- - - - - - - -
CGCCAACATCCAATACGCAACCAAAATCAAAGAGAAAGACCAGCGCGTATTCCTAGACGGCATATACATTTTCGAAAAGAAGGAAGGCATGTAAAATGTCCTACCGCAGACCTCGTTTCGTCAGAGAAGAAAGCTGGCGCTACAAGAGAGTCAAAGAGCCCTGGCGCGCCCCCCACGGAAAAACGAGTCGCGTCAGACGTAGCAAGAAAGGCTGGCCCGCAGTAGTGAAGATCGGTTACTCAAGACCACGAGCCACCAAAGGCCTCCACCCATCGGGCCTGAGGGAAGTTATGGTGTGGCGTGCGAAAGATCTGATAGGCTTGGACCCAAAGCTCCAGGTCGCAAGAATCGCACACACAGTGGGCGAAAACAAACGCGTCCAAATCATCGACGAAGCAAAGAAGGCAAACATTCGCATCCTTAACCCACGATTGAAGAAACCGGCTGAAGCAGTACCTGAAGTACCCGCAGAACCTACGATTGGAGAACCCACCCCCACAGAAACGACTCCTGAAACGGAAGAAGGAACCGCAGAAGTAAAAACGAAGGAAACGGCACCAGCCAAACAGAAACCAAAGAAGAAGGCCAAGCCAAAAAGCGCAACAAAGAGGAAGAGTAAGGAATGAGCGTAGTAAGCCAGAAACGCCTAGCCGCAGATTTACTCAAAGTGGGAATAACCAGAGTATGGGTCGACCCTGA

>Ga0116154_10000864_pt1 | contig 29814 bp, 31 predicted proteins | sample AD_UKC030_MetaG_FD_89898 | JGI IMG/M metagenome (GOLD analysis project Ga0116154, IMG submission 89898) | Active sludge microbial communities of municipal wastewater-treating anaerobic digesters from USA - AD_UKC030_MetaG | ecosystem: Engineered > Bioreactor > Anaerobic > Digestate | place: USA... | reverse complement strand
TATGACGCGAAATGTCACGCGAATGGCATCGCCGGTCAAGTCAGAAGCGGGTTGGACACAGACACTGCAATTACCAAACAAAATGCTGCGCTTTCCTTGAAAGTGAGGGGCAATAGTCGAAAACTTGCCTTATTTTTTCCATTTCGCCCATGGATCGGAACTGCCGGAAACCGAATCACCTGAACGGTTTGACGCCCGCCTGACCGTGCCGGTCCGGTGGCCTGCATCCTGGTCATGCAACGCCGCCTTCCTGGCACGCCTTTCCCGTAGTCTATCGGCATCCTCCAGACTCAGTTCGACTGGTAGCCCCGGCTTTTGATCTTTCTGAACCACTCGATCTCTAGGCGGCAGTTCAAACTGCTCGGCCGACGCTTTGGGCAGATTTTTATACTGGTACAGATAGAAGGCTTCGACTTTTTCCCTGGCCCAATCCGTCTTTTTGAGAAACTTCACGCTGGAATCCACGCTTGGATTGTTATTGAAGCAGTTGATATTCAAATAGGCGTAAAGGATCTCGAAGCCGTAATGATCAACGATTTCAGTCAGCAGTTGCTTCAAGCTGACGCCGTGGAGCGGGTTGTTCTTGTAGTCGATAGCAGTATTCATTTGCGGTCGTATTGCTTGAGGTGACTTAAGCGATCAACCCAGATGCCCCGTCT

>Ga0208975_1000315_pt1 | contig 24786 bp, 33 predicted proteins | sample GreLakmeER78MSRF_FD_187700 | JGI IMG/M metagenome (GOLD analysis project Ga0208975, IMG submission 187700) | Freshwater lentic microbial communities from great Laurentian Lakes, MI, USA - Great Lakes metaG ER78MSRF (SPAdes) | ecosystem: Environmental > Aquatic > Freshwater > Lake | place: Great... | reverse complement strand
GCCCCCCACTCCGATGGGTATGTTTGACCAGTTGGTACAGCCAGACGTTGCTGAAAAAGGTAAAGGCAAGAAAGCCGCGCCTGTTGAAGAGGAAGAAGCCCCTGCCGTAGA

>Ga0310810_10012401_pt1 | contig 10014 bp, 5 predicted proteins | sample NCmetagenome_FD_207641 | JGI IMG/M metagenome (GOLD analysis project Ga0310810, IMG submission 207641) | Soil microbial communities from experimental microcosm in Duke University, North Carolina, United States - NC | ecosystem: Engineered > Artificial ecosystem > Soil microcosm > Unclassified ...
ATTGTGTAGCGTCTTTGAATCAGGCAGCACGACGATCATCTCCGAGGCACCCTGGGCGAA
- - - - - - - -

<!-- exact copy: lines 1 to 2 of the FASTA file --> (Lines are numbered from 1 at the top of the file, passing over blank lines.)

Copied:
CGCCAACATCCAATACGCAACCAAAATCAAAGAGAAAGACCAGCGCGTATTCCTAGACGGCATATACATTTTCGAAAAGAAGGAAGGCATGTAAAATGTCCTACCGCAGACCTCGTTTCGTCAGAGAAGAAAGCTGGCGCTACAAGAGAGTCAAAGAGCCCTGGCGCGCCCCCCACGGAAAAACGAGTCGCGTCAGACGTAGCAAGAAAGGCTGGCCCGCAGTAGTGAAGATCGGTTACTCAAGACCACGAGCCACCAAAGGCCTCCACCCATCGGGCCTGAGGGAAGTTATGGTGTGGCGTGCGAAAGATCTGATAGGCTTGGACCCAAAGCTCCAGGTCGCAAGAATCGCACACACAGTGGGCGAAAACAAACGCGTCCAAATCATCGACGAAGCAAAGAAGGCAAACATTCGCATCCTTAACCCACGATTGAAGAAACCGGCTGAAGCAGTACCTGAAGTACCCGCAGAACCTACGATTGGAGAACCCACCCCCACAGAAACGACTCCTGAAACGGAAGAAGGAACCGCAGAAGTAAAAACGAAGGAAACGGCACCAGCCAAACAGAAACCAAAGAAGAAGGCCAAGCCAAAAAGCGCAACAAAGAGGAAGAGTAAGGAATGAGCGTAGTAAGCCAGAAACGCCTAGCCGCAGATTTACTCAAAGTGGGAATAACCAGAGTATGGGTCGACCCTGA

>Ga0116154_10000864_pt1 | contig 29814 bp, 31 predicted proteins | sample AD_UKC030_MetaG_FD_89898 | JGI IMG/M metagenome (GOLD analysis project Ga0116154, IMG submission 89898) | Active sludge microbial communities of municipal wastewater-treating anaerobic digesters from USA - AD_UKC030_MetaG | ecosystem: Engineered > Bioreactor > Anaerobic > Digestate | place: USA... | reverse complement strand